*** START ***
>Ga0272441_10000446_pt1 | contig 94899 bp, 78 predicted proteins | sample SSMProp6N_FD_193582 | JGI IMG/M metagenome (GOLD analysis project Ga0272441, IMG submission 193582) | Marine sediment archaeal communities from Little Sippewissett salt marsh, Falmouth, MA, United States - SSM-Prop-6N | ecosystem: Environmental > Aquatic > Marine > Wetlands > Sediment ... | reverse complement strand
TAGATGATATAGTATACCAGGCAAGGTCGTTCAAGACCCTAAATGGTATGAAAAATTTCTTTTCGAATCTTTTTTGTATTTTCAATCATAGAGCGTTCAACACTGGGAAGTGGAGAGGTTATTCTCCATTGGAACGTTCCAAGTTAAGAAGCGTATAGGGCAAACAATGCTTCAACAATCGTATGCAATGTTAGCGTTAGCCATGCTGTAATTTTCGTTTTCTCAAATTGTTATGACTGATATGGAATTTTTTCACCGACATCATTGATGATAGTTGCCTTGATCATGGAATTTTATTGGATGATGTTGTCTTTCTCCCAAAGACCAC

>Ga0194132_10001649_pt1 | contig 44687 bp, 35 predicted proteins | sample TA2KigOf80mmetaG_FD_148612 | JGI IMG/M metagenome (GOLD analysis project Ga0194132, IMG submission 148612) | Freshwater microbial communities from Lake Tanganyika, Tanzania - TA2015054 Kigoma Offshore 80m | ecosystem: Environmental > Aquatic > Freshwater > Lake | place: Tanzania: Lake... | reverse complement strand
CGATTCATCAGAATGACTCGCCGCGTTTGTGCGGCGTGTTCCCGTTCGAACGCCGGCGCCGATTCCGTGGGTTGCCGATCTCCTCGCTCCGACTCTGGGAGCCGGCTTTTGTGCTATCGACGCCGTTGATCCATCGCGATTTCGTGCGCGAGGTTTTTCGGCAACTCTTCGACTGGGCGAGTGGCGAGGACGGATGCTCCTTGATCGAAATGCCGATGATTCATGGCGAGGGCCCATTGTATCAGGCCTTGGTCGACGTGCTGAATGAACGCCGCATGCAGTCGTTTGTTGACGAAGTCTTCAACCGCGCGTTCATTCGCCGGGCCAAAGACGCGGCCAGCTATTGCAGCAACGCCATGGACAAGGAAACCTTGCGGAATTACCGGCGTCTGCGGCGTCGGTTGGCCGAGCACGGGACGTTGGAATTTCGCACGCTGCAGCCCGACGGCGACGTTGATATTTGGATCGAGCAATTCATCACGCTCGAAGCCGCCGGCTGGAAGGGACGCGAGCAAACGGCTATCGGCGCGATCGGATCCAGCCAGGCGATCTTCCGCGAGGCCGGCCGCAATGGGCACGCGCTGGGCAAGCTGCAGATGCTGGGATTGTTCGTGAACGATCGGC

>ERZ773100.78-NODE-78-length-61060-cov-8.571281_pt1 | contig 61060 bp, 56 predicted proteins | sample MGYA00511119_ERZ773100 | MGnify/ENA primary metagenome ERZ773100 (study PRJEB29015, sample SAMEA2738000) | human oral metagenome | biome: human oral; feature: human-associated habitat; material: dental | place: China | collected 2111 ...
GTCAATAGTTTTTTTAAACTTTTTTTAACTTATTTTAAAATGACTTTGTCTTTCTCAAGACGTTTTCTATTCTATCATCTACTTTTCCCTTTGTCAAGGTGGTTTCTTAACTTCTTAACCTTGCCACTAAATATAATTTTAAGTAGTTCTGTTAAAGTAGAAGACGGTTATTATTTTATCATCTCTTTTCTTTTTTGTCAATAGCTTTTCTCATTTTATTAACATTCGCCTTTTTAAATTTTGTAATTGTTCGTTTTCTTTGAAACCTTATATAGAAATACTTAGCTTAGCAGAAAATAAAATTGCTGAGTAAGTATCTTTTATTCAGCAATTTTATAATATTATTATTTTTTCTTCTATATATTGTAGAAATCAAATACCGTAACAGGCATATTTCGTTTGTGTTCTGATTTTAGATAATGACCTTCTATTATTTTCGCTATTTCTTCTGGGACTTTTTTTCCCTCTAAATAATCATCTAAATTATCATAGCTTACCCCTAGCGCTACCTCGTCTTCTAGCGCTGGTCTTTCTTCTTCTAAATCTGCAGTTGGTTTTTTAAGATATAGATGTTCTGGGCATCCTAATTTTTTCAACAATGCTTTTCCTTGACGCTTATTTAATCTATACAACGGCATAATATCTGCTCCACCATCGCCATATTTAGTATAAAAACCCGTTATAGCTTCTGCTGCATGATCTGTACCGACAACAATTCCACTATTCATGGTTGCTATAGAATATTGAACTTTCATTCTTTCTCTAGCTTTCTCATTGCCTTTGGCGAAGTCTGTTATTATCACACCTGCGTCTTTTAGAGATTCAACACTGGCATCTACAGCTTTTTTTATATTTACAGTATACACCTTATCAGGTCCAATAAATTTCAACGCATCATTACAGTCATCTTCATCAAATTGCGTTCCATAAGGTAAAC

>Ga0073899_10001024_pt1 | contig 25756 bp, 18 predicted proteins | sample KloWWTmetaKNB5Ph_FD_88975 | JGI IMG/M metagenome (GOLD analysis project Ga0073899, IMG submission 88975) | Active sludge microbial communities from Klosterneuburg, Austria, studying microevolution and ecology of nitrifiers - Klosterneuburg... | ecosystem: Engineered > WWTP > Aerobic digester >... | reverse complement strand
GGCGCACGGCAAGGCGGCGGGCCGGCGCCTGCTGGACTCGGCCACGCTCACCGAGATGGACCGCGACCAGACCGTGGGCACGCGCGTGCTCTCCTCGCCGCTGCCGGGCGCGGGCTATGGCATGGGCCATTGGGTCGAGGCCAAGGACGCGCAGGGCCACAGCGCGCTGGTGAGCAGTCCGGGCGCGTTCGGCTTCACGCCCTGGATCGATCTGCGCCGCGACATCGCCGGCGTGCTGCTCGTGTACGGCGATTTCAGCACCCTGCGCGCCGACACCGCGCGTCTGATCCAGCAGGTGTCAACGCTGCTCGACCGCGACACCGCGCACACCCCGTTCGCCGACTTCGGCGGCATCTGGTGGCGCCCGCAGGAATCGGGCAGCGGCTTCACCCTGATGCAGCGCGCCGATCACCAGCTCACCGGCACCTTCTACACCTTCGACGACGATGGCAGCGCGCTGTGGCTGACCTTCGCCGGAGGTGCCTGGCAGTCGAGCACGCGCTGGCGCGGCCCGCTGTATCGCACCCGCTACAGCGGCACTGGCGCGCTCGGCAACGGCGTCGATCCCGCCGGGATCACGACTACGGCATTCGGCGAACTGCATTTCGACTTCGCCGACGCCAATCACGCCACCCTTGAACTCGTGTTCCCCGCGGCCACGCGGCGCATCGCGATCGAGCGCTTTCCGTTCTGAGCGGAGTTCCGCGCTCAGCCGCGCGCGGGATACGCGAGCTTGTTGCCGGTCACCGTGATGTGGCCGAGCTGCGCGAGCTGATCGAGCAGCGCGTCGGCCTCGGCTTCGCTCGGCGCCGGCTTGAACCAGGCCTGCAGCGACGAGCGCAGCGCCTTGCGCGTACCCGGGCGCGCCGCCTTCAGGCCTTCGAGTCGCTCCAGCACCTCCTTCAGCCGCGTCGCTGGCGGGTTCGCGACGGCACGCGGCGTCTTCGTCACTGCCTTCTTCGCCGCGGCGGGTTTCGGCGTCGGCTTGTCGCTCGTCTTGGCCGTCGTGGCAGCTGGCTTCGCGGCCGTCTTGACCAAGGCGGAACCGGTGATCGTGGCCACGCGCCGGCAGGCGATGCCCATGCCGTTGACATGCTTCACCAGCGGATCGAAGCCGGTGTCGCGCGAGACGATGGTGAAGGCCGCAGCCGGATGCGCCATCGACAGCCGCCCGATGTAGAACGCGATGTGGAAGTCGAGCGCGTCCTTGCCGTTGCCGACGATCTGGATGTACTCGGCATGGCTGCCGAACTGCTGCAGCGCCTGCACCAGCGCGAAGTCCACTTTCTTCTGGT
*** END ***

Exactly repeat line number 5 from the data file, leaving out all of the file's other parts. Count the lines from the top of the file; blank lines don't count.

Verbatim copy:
>ERZ773100.78-NODE-78-length-61060-cov-8.571281_pt1 | contig 61060 bp, 56 predicted proteins | sample MGYA00511119_ERZ773100 | MGnify/ENA primary metagenome ERZ773100 (study PRJEB29015, sample SAMEA2738000) | human oral metagenome | biome: human oral; feature: human-associated habitat; material: dental | place: China | collected 2111 ...